While no one would underestimate the ferocious resistance Amazon and other huge companies will put up to organizing, the potential for these workers to not only organize but also to win real improvement in wages and conditions is huge. With the use of social media tapping into the anger at the 1%, once an organizing drive starts to win support it can spread like wildfire to other workplaces. These and other such struggles will have a huge galvanizing role in the labor movement. One only has to look at how teacher struggles have spread to other states after the initial victory in West Virginia.
Moody argues that the potential for a new upsurge of labor is the most favorable in generations. Not only have workers’ living standards been driven down for decades, but teachers provided a reminder of the dynamism and fighting spirit of the U.S. labor movement, and demonstrated the power of the strike as means of struggle when backed up by support from broader working class. In the first two parts of The New Terrain, Moody demonstrates how the terrain, upon which future struggles of the U.S. working class will be fought, have become much more favorable.
The Need for Independent Working Class Politics
The third section of the book lays out important arguments about how both major political parties are parties of big business and the need for labor to build a political alternative. Moody demonstrates the roots of both parties in the class interests of big business and describes the particular role of the Democratic Party as a cul-de-sac for worker struggle. While presenting an image as a friend of the working class and progressive social movements, the Democratic Party hands out neoliberal politics similar to the Republicans once in office.
While Socialist Alternative agrees with these central arguments, The New Terrain places too much reliance on independent movements gathering a certain level of social weight before it can make real challenges to the two parties and achieve political breakthroughs. This means downplaying the essential role socialists and other activist can play by initiating dynamic independent political challenges and thus demonstrating a new path to wider layer of activists and to sections of the labor movement.
He spends many pages describing the important ingredients to building a successful independent working class political movement, focusing on the need to build a base in society and link up with ongoing social movements and reviewing the political movement in Richmond, California. The Richmond Progressive Alliance (RPA), an independent political formation with the backing of many labor unions, progressive activists, and some in the Democratic Party, won the mayor’s race in 2006 and set the stage for a majority on the Richmond city council. It has won some important reforms. As a Socialist Alternative article describes: “The RPA ran grassroots campaigns based in community needs and social movements and defeated Chevron-backed opponents in four separate election campaigns.”
Most labor leaders are not going to break from the Democrats unless they can see a viable alternative, and fear being by-passed by an insurgent movement. Socialists and other activists running independent campaigns are an essential part of demonstrating the viability of building a left pro-working-class political alternative outside the Democrats.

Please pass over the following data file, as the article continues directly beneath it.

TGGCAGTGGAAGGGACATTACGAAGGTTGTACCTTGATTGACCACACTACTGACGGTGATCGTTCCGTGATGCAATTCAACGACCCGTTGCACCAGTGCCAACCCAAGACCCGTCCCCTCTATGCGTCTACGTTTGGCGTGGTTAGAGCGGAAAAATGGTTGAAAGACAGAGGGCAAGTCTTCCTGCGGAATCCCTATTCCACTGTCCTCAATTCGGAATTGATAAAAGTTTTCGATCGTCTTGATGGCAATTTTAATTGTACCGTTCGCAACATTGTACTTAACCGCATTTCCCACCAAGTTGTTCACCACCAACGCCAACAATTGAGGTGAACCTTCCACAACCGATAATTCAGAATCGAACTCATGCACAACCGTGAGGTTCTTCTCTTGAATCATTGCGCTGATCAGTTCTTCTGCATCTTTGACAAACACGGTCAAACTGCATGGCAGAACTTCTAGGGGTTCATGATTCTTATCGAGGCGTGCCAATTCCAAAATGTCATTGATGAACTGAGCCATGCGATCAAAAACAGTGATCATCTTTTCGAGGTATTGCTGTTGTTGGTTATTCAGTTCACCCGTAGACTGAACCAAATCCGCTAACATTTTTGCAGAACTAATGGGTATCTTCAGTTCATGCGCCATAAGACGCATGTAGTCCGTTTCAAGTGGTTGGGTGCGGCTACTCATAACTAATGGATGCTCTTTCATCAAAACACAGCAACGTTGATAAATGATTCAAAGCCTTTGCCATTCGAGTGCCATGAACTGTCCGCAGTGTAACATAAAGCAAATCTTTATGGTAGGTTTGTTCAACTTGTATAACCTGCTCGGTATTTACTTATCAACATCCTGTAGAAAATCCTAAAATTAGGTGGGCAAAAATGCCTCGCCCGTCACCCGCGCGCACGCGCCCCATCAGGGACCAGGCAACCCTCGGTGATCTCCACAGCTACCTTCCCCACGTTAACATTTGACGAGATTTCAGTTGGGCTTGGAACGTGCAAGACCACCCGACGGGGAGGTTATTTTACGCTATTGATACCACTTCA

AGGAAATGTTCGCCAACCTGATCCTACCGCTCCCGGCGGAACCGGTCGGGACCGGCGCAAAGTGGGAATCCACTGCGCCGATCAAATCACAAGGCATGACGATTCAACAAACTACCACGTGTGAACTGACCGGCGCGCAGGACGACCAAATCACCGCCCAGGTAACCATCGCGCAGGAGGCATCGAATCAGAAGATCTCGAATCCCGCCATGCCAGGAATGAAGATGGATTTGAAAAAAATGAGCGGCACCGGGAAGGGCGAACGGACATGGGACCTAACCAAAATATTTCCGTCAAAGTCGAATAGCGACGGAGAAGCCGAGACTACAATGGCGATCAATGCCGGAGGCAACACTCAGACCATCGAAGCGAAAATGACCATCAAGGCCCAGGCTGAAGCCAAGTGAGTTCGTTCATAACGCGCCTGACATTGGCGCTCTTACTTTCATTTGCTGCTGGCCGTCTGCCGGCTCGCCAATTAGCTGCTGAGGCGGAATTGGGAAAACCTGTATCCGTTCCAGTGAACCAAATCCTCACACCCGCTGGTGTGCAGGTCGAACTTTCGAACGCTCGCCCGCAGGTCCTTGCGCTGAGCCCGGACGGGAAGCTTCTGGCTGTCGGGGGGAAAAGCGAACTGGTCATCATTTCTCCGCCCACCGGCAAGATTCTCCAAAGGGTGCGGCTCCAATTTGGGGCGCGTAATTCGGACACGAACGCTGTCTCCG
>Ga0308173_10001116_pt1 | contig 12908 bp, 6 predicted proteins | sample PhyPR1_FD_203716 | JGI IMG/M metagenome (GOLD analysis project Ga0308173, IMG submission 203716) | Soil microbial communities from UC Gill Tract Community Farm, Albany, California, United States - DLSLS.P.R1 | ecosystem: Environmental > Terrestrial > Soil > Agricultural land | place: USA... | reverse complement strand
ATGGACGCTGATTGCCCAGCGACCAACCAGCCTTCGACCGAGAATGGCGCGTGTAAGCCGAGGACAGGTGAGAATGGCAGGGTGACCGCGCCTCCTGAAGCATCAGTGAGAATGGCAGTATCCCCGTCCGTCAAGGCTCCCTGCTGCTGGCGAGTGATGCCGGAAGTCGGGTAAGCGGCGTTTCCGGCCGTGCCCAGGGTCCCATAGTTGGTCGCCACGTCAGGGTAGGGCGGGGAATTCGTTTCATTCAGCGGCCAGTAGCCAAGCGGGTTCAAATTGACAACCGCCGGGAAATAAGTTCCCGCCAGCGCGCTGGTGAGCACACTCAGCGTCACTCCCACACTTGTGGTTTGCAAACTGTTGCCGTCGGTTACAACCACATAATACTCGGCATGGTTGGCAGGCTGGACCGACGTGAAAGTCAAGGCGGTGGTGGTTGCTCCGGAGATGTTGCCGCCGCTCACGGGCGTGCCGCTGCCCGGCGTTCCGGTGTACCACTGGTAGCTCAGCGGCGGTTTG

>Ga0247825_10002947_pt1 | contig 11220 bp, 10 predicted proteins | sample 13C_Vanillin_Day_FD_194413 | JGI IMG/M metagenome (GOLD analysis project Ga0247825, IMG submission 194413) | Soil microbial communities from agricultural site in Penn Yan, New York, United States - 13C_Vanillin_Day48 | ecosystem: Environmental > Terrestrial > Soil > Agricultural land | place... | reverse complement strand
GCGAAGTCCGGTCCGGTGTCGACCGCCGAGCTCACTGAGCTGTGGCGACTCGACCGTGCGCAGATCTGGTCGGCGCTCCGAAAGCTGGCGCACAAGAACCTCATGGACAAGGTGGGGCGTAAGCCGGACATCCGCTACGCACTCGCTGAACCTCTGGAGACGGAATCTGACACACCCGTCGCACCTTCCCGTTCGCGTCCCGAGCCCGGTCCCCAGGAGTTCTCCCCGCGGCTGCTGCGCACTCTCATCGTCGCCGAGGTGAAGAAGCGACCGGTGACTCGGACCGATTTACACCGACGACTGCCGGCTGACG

For example he spends only four sentences describing Kshama Sawant’s winning of a Seattle City Council seat with 80,000 votes in 2013. Running as an open socialist and member of Socialist Alternative, Sawant’s campaign combined a sharp Marxist analysis of the political terrain with a dynamic campaign focused on the key issue facing working people in Seattle, including a $15 an hour minimum wage.
Since being elected, and re-elected in 2015, Sawant has used her elected office to build serious grassroots campaigns that won $15 an hour, Indigenous People’s Day, and a series of victories on affordable housing. Such a model could be repeated across the country. If all socialists and other activists, including the most radical sections of the labor movement, took this approach towards politics, it could win real gains for the working class and open up the road of independent political action.
In this book Moody has provided activists with important information on the viability of the U.S. working class to be a force to transform society. He has demonstrated the continuing importance of the working class as a force in U.S. society, including its growing diversity and its reach into more professional categories of workers. He demonstrates the continued importance of manufacturing in the U.S. economy. Finally, he points to the newly emerging logistics supply systems and distribution/transportation hubs where capitalism is dependent on groups of workers, who now have enormous power in their hands, and can shut down the economy if they unite in struggle.
As activists, our task is to build dynamic campaigns that reach out to those moving into struggle on wider social issues and into the working class in the workplace, in the streets and in the electoral arena. With the recent teacher strikes demonstrating the continued relevance of the labor movement, and the power of public sector workers when they go on strike, this book could not have come out at a more relevant time. As socialists our role is to link up social movements with the broader layers of the working class, and point toward to the enormous potential of the working class to transform U.S. society when armed with a class struggle strategy and dynamic fighting tactics.